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The other day, a truck filled with monkeys
crashed on the turnpike. They were
laboratory monkeys, part of an experiment
studying what happens to people
when they watch caged monkeys
watching television
eight hours a day. Each
bore a name it could not pronounce,
given to it to make the experiment
more fun for the scientists.
I call thee Ruth, after my mother-in-law!

This episode got me thinking:
scientists love to name things,
every name an archaic mispronunciation
of the name of God. The heavens
are filled with bright saddled objects,
a vocabulary of mispronunciations;
the jungles crawl
with broken bits of God.
And with each naming, the world
recoils slightly, slipping away
to protect its heart.

The monkeys understand this.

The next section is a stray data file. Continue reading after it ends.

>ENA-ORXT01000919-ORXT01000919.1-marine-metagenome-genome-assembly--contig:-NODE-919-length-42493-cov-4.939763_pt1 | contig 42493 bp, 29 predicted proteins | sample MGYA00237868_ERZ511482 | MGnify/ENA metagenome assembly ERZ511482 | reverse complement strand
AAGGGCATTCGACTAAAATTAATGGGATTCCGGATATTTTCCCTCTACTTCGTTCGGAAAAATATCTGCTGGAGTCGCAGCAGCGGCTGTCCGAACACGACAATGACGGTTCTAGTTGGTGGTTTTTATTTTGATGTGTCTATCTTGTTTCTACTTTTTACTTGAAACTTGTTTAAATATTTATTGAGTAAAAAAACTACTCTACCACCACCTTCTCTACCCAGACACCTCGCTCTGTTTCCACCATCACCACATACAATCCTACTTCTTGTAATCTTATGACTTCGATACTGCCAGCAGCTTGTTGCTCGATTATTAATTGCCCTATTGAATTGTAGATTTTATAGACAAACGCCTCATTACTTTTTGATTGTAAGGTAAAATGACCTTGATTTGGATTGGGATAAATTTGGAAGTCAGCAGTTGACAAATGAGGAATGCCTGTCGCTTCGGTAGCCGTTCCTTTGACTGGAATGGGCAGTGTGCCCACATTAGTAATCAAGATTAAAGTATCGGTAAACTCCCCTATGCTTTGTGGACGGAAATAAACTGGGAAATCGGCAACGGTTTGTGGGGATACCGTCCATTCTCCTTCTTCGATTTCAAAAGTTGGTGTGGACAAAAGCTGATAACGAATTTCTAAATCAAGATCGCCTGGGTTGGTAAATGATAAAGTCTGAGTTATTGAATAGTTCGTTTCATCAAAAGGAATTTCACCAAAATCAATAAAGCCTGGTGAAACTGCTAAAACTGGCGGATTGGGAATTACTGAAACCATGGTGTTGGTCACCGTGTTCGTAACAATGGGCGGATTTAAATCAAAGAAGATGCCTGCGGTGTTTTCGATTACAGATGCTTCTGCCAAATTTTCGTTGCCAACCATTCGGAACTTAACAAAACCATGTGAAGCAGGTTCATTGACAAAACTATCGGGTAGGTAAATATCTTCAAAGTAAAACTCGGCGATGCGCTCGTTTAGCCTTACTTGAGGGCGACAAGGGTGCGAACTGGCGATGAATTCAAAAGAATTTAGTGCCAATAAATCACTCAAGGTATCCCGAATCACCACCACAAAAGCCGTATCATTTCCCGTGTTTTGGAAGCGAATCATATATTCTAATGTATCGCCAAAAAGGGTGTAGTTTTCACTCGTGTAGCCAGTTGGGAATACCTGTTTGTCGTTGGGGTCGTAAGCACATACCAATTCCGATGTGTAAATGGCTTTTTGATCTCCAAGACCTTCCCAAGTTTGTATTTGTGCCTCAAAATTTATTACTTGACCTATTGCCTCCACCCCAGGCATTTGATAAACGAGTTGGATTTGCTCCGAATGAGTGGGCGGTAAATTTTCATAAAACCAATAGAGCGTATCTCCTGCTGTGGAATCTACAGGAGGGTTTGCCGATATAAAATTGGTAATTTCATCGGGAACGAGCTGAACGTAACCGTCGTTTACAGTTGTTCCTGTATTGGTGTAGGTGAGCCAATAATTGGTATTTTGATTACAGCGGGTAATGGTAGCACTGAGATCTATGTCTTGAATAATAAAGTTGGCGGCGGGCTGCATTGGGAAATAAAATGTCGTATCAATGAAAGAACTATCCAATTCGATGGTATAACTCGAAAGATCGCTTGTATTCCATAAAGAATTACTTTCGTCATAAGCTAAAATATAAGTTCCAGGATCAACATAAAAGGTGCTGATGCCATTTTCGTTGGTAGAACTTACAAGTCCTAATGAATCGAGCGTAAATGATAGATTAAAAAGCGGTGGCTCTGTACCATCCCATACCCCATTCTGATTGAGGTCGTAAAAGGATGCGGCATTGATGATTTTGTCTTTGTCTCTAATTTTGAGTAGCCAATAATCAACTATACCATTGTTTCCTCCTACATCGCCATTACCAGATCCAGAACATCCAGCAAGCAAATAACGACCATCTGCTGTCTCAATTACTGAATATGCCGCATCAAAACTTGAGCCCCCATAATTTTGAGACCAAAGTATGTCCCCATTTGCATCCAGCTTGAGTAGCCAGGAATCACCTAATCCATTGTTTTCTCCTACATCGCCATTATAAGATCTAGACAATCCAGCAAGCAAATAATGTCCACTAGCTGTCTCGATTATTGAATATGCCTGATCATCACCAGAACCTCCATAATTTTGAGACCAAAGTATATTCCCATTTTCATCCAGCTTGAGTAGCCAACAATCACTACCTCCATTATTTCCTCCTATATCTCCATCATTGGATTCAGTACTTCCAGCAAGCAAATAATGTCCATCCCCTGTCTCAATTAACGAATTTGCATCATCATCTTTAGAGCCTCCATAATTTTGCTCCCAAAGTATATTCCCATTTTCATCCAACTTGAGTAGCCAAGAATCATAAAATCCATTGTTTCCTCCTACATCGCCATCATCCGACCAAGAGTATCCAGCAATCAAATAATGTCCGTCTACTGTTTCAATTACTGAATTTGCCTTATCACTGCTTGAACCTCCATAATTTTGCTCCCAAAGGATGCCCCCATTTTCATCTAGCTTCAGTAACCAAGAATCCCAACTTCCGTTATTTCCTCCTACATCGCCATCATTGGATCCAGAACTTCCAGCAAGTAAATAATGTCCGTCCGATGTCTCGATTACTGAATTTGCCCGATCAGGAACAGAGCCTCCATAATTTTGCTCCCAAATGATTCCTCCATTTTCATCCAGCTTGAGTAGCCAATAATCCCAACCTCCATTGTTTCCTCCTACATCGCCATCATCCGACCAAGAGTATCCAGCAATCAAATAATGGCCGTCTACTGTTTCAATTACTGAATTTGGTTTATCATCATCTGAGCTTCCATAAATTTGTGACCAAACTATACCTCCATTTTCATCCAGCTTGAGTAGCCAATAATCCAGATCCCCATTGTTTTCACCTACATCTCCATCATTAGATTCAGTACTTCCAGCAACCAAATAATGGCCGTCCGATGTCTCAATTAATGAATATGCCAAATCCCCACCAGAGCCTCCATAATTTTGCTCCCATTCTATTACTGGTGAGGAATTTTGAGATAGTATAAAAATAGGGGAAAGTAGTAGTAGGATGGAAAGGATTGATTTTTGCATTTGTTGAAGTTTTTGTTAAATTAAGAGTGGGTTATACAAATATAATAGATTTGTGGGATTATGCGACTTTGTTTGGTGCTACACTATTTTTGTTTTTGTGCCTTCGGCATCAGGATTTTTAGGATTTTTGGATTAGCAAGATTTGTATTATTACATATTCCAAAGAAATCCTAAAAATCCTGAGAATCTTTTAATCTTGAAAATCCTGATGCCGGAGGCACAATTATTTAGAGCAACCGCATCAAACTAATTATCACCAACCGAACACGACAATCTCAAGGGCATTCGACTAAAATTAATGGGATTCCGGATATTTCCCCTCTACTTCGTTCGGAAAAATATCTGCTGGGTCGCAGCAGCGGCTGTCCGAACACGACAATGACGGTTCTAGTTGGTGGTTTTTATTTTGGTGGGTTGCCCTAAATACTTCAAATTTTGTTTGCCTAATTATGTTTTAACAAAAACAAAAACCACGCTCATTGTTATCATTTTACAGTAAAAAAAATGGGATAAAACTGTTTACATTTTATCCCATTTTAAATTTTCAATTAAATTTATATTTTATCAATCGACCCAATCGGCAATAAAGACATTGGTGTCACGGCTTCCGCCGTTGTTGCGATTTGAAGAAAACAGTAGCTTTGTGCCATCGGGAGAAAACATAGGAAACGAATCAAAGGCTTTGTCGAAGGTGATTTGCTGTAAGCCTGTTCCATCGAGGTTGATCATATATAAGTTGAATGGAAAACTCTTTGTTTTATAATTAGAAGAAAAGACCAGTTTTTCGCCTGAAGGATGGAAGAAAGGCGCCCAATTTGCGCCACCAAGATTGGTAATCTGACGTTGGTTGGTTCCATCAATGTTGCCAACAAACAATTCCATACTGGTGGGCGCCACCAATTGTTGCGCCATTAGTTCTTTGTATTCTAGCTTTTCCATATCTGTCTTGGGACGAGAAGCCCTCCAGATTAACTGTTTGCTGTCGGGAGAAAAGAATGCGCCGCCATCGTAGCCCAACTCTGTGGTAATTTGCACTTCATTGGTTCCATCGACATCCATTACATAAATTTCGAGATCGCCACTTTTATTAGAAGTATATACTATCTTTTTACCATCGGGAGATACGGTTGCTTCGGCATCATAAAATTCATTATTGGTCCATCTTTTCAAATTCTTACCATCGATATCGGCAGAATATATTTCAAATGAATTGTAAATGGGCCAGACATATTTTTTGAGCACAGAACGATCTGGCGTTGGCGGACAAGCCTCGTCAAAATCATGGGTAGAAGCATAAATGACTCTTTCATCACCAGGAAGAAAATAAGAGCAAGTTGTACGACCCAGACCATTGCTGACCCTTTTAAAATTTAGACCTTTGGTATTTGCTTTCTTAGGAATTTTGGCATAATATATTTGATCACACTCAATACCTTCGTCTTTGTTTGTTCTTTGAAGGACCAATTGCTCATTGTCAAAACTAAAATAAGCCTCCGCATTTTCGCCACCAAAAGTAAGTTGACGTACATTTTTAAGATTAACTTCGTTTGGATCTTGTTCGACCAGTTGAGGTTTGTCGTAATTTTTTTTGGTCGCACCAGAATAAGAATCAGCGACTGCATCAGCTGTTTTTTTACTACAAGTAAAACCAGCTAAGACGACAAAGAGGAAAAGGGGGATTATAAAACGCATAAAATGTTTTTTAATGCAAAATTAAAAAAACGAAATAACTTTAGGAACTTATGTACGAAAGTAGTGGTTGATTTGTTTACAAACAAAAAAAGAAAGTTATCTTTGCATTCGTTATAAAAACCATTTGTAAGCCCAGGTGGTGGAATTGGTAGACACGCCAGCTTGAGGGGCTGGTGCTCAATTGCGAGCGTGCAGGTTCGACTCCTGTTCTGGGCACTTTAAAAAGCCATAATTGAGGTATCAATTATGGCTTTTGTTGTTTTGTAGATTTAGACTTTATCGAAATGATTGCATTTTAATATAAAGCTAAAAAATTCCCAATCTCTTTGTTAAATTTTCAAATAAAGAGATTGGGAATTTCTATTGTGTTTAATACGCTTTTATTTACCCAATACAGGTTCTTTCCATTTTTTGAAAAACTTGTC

When the truck crashed,
one of them escaped.
It wandered the suburbs of this life,
consumed with worry, noting for the first time
the loneliness it felt. Eventually,
it returned to the lab with a message.
I have seen the shadow of television, it said,
and we must be prepared;
if the distance between things
ever grows faster
than the speed of light,
we will have to find another way
to love each other.

This too gets me thinking:
there are more than two hundred
versions of the bible
that contain a story about a monkey

reading the bible aloud.
For some reason, the monkey,
like a dutiful scientist,
always mispronounces the name of God.
Sometimes, it stops
to contemplate the error
and try again. Other times,
the name of God is changed forever.
In both cases, the outcome is identical:
alone, I look for kindness, but
all I find is same.


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